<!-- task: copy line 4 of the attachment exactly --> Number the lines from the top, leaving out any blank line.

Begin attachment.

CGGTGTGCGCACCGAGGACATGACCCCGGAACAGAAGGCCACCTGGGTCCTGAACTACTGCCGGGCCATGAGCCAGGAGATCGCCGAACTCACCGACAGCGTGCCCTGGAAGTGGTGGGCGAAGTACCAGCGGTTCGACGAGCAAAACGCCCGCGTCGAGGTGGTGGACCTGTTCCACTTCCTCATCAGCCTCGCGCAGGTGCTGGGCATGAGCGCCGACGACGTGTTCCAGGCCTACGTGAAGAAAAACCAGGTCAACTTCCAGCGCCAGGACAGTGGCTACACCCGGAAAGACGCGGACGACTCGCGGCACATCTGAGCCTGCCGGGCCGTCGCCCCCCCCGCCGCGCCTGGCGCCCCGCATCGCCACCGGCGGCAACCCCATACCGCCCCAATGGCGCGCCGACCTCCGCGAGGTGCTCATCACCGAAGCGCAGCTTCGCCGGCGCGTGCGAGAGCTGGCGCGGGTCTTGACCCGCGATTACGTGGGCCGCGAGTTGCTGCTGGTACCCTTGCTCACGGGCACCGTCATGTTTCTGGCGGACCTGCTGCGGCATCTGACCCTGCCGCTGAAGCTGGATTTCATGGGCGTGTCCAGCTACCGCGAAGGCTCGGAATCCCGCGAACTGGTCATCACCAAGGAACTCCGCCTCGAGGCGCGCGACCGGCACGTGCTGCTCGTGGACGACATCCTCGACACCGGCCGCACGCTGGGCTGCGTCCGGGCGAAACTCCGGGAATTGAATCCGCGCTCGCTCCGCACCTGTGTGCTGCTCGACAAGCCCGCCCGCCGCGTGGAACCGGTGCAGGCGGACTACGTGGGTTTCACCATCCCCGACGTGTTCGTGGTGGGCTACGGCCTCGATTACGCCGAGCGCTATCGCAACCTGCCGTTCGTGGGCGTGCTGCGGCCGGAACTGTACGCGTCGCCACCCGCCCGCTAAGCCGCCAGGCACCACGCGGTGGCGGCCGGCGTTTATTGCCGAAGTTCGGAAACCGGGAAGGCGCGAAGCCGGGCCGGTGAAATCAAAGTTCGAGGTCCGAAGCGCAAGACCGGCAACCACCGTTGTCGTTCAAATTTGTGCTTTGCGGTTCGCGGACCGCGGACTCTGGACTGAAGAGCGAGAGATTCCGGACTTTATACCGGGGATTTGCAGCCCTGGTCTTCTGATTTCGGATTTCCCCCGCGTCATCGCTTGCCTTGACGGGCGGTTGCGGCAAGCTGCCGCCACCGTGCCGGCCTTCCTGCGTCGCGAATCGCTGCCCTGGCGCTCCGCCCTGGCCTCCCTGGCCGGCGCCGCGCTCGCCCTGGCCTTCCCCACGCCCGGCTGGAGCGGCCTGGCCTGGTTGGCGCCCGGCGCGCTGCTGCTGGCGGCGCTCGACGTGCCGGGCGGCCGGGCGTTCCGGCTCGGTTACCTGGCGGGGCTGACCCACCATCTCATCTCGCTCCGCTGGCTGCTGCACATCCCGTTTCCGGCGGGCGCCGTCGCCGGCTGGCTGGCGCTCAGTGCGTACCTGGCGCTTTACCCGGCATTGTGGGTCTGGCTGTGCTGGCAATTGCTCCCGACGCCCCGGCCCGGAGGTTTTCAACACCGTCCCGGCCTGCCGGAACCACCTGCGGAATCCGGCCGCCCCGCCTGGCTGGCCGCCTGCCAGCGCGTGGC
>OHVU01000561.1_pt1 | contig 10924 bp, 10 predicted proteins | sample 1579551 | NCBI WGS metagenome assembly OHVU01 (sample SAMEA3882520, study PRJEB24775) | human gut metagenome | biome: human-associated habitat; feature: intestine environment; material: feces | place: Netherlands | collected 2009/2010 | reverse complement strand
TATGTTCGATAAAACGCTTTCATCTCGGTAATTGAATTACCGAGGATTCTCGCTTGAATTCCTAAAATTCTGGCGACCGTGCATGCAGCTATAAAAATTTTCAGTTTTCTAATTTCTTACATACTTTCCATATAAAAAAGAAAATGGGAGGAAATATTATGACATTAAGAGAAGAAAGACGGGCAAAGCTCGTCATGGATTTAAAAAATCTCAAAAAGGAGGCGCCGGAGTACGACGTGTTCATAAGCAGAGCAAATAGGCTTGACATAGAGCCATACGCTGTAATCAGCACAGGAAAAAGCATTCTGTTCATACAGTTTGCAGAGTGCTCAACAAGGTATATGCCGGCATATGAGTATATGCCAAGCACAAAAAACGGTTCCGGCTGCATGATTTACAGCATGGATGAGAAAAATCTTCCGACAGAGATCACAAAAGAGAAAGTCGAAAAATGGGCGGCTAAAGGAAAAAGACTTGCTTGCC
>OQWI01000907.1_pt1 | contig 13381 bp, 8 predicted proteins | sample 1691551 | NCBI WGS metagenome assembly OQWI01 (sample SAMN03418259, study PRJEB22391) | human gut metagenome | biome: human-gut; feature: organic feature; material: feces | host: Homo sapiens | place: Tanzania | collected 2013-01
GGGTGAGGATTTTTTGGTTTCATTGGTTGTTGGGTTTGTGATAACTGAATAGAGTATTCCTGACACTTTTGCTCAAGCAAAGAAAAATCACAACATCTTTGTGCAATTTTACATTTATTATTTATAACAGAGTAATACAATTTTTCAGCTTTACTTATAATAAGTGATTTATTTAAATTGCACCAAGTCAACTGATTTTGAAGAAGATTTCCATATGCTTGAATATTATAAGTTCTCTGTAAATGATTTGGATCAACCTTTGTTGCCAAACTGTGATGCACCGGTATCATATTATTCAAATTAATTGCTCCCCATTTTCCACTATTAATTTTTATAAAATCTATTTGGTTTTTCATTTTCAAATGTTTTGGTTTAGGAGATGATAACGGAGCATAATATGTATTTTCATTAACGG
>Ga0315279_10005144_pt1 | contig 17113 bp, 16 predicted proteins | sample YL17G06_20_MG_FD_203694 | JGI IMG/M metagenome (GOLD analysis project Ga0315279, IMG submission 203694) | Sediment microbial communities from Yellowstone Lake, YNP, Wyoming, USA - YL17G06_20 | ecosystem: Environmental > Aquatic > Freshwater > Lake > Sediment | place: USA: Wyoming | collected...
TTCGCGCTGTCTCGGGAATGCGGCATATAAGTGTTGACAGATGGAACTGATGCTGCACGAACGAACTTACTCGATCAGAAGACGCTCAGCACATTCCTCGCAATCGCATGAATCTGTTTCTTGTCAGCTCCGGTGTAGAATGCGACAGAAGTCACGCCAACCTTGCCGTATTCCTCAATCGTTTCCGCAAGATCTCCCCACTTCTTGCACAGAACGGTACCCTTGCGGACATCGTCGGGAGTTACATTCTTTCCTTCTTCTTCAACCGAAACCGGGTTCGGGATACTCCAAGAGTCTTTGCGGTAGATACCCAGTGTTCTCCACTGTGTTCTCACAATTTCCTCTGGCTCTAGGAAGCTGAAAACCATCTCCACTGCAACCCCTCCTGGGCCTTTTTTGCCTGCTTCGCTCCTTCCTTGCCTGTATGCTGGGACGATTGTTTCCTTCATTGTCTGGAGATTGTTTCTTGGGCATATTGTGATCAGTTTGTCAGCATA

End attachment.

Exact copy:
>OQWI01000907.1_pt1 | contig 13381 bp, 8 predicted proteins | sample 1691551 | NCBI WGS metagenome assembly OQWI01 (sample SAMN03418259, study PRJEB22391) | human gut metagenome | biome: human-gut; feature: organic feature; material: feces | host: Homo sapiens | place: Tanzania | collected 2013-01